Tilden had been elected to the New York State Assembly in 1846, and returned to the legislature in 1872. He used his position to take on corruption in state government, most notably through the impeachment of New York State Supreme Court Justices George G. Barnard, Albert Cardozo, and John H. McCunn. This, coupled with his investigation into corruption within the U.S. Customs House, presaged Tilden's most notable political achievement: the exposure and prosecution of the Tweed Ring.
William M. "Boss" Tweed was a fixture in New York State and Tammany Hall politics from the 1850s until his death in 1878. His first recorded act of misconduct, the bribery of an election supervisor, took place in 1858, and by 1859 he had become Grand Sachem of the most powerful political machine in the nation. In 1870, he was appointed commissioner of public works, and the influence of his "Ring" began to spread. With the assistance of Parks Commissioner Peter B. Sweeney, Controller Richard B. Connelly, and Mayor A. Oakey Hall, Tweed was able to exert enormous control over city politics -- as well as taxpayer funds-- through bribery, embezzlement, and kickbacks. When Tweed introduced a new city charter which would further consolidate the Ring's power, Tilden, as chairman of the Democratic State Committee, denounced him and began a pitched battle to disable the Ring and end Tweed's corrupt practices. Canvassing the banks where Tweed and his cohorts passed checks and held accounts, Tilden analyzed the finances of the Ring, and obtained legal proof its malfeasance, bringing an end to one of the most corrupt political administrations in the history of the United States.
Tilden's successful prosecution of the Tweed Ring and service in the State Assembly paved the way for his nomination as the Democratic candidate for Governor in 1874 against respected Republican incumbent Gen. John A. Dix. Tilden won the popular vote by a margin of 50,000. His work in exposing fraud in the state canal system furthered his reputation as a reform-minded governor and an outspoken opponent of political corruption, and increased his popularity with the public at large. However, his reform efforts were often hampered by antagonism from the Republican majority in the State Legislature.
Tilden served as a delegate to the 1864 and 1868 Democratic National Conventions, and as New York Democratic State Chair from 1872-1882. Having demonstrated his skills as a reformer, he easily won the Democratic nomination for the presidency in 1876. He won the popular vote and collected 184 electoral votes to 165 for Republican candidate Rutherford B. Hayes. 20 electoral votes remained uncounted and in dispute. After these votes were awarded to Hayes -- thus giving him the election -- Tilden and the Democratic Party went to great lengths to uncover evidence of fraud in the Electoral College. Ultimately, Tilden conceded the election.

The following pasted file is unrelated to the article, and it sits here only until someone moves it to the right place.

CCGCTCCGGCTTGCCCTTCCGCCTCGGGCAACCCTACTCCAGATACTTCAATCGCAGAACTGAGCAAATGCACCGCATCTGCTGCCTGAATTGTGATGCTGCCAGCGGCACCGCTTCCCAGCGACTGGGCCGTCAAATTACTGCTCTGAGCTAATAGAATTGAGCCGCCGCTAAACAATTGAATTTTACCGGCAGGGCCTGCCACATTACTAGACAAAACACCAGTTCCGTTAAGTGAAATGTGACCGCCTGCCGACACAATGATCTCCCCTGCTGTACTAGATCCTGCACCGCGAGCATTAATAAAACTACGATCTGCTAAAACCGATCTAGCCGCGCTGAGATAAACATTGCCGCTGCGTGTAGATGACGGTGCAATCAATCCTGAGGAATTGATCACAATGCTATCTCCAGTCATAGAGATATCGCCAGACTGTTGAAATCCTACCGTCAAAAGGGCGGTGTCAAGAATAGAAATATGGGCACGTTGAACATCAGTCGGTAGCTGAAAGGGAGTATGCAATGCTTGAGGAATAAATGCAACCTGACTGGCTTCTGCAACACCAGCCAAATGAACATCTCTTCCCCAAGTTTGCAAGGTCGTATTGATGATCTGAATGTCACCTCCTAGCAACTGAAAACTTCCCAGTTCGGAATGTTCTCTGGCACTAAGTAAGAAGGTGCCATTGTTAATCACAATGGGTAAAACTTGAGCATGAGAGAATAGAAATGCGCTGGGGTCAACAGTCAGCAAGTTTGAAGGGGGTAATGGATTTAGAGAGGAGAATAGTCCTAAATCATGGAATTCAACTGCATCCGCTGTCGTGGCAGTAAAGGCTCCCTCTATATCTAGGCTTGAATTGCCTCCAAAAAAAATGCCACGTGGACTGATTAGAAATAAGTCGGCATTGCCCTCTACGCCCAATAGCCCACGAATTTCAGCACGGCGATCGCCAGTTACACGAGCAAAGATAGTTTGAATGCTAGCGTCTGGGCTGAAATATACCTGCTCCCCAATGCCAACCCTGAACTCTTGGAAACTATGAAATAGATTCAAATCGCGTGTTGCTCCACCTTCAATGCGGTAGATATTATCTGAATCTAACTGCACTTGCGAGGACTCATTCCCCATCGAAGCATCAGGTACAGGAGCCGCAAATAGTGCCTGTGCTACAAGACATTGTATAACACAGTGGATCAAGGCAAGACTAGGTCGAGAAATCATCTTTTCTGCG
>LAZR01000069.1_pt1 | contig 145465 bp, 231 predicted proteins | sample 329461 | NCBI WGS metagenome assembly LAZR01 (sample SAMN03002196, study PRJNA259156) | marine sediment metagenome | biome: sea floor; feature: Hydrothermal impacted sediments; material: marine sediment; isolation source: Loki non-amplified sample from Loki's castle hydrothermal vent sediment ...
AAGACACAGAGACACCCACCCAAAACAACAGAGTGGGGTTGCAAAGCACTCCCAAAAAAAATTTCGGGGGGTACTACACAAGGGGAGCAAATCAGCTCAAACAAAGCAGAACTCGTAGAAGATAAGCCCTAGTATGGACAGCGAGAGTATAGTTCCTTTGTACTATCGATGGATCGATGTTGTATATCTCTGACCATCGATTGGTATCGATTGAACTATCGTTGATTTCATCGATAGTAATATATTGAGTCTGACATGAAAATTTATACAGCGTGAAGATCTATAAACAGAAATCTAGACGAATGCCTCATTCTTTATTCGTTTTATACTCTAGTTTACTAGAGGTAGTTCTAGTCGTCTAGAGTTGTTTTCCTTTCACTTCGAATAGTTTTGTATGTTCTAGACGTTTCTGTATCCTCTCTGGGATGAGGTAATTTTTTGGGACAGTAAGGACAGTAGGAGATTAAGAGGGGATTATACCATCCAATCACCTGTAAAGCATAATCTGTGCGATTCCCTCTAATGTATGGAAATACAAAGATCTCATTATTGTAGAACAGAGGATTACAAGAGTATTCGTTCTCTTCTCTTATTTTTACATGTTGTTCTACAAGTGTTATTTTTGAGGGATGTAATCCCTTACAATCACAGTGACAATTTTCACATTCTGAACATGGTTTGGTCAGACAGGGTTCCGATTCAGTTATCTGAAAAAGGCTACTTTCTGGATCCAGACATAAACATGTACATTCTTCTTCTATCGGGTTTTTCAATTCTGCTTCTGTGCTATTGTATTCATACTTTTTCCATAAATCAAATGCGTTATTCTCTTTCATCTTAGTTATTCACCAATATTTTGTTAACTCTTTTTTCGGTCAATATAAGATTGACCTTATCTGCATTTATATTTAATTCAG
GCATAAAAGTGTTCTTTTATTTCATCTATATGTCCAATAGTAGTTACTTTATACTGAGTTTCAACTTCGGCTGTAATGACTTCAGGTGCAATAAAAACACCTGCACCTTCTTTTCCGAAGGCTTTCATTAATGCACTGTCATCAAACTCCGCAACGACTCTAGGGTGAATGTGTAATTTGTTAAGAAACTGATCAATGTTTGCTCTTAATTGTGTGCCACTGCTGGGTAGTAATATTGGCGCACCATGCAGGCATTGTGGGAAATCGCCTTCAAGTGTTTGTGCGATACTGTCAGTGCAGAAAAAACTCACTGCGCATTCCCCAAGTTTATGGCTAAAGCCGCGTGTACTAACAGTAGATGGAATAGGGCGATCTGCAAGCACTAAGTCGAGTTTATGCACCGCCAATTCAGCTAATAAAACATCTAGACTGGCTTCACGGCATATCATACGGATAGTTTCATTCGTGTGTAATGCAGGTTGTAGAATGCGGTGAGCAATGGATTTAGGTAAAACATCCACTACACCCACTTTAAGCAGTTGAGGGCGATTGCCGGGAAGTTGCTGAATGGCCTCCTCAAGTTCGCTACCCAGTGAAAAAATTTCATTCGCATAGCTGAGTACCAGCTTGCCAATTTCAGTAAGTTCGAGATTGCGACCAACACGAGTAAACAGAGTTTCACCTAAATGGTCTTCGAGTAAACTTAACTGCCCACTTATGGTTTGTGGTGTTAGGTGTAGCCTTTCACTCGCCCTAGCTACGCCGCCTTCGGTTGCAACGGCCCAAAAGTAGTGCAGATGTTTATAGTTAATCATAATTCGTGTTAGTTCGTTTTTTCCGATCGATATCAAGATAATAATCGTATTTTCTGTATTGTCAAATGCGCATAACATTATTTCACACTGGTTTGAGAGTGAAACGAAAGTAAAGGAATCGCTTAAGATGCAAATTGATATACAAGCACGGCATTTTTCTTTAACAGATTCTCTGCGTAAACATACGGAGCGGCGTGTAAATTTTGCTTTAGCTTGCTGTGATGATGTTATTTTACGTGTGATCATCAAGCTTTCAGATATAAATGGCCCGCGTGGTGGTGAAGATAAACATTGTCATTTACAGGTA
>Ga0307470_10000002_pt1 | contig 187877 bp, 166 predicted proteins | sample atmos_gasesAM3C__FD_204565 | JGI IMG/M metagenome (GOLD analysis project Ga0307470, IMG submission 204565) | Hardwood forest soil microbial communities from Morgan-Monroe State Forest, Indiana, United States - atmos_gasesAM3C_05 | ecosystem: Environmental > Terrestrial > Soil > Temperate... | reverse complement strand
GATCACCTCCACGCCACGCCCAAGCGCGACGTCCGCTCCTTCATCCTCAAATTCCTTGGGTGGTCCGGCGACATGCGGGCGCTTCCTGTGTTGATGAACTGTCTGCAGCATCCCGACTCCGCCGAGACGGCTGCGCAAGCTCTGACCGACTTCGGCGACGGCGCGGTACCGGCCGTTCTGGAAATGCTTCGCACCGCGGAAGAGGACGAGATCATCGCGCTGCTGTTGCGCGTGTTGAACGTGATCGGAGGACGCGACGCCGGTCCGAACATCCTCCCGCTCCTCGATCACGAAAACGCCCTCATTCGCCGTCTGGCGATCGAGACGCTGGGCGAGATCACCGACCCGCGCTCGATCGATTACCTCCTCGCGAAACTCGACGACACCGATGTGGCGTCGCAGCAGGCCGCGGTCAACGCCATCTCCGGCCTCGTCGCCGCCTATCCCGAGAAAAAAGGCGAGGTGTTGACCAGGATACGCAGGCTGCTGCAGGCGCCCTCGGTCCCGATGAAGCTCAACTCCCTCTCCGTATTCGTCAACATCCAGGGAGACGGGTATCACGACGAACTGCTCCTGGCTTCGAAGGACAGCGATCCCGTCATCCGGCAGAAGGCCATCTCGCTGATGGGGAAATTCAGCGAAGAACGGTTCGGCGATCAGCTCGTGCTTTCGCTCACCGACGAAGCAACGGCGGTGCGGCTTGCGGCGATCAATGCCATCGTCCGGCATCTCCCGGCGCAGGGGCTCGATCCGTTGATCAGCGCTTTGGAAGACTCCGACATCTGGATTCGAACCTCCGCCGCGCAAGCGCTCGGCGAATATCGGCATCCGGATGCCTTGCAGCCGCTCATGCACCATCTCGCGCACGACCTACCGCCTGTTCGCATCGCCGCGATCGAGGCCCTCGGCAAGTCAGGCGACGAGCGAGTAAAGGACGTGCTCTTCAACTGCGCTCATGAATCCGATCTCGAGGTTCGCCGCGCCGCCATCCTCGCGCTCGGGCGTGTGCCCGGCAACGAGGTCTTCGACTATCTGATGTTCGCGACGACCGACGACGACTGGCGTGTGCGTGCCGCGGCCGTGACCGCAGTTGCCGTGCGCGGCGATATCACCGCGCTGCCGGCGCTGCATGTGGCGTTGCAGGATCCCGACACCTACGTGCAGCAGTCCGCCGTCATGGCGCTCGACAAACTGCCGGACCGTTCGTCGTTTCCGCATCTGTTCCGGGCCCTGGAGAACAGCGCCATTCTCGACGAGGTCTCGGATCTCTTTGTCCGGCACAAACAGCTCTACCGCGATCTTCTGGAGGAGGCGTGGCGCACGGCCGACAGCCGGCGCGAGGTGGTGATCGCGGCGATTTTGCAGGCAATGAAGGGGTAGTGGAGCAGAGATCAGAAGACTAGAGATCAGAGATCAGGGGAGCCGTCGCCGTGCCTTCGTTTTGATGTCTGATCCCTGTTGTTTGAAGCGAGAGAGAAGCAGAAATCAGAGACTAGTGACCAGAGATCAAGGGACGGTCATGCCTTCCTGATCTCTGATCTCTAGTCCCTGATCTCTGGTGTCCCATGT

Tilden was proposed as a potential Democratic candidate in 1880 and again in 1884, but declined both times, citing poor health. He soon withdrew from public service, though he remained a confidant and advisor to many of his fellows.
He died at Graystone, his country house in Yonkers, on August 4, 1886. In the years following his death, a bitter struggle over his estate ensued between his trustees and his heirs-at-law over the provision of the will that the bulk of the estate be used for the creation of a free library and reading room in New York City. The free library was ultimately established, and later became The New York Public Library.
Received from the Tilden Estate and Trust with additional purchases.
The bulk of the collection was recieved from the Tilden Estate and Trust between 1903 and 1930 at the direction of John Bigelow, Andrew H. Green, and George W. Smith, executors of the Tilden Estate. Tilden's trustees and executors were "empowered to burn and destroy any of [my] letters, papers, or other documents, whether printed or in manuscript, which in their judgment will answer no useful purpose to preserve." New York State historian and Tilden biographer Alexander C. Flick noted in 1939 that the papers had been "carefully sifted four times by the executors to exclude everything derogatory to Tilden." The collection was open for use for many decades before being formally accessioned by the Manuscripts Division in 1986 by Charles Kronick. The papers were fully processed in 2009 by Kit Messick
The Samuel J. Tilden Papers were processed and made accessible through a generous gift from the Hermione Foundation. Accessioned in 1986 by Charles Kronick. Processed by Kit Messick in 2009.
The Samuel J. Tilden papers are organized in the following series:
Series I. Correspondence, 1810 - 1919, n.d.
Series II. Counsel of the Corporation, 1839 - 1844, n.d.
Series III. Legal Files, 1832 - 1891, n.d.
Series IV. Democratic Republican party and Free-Soil movement, 1832 - 1853, n.d.
Series V. Democratic National Committee, 1868 - 1872
Series VI. Tweed Ring, 1868 - 1875
Series VII. New York State Assembly, 1872 - 1873, n.d.
Series VIII. Gubernatorial files, 1864 - 1877, n.d.
Series IX. Presidential election of 1876, 1876 - 1878
Series X. Writings and Speeches, ca. 1820s - 1886, n.d.
Series XI. Personal papers, 1785 - 1929
Elizabeth Ogilvy Benger note. Manuscripts and Archives Division, The New York Public Library.
Alexander Clarence Flick papers, ca. 1830-1938. Manuscripts and Archives Division, The New York Public Library.
Bryant-Godwin papers, 1804-1913, bulk. Manuscripts and Archives Division, The New York Public Library.
George Bancroft papers, 1823-1890.. Manuscripts and Archives Division, The New York Public Library.
John Bigelow papers, 1839-1912.. Manuscripts and Archives Division, The New York Public Library.
Tilden Trust records, 1878-1938.. Manuscripts and Archives Division, The New York Public Library.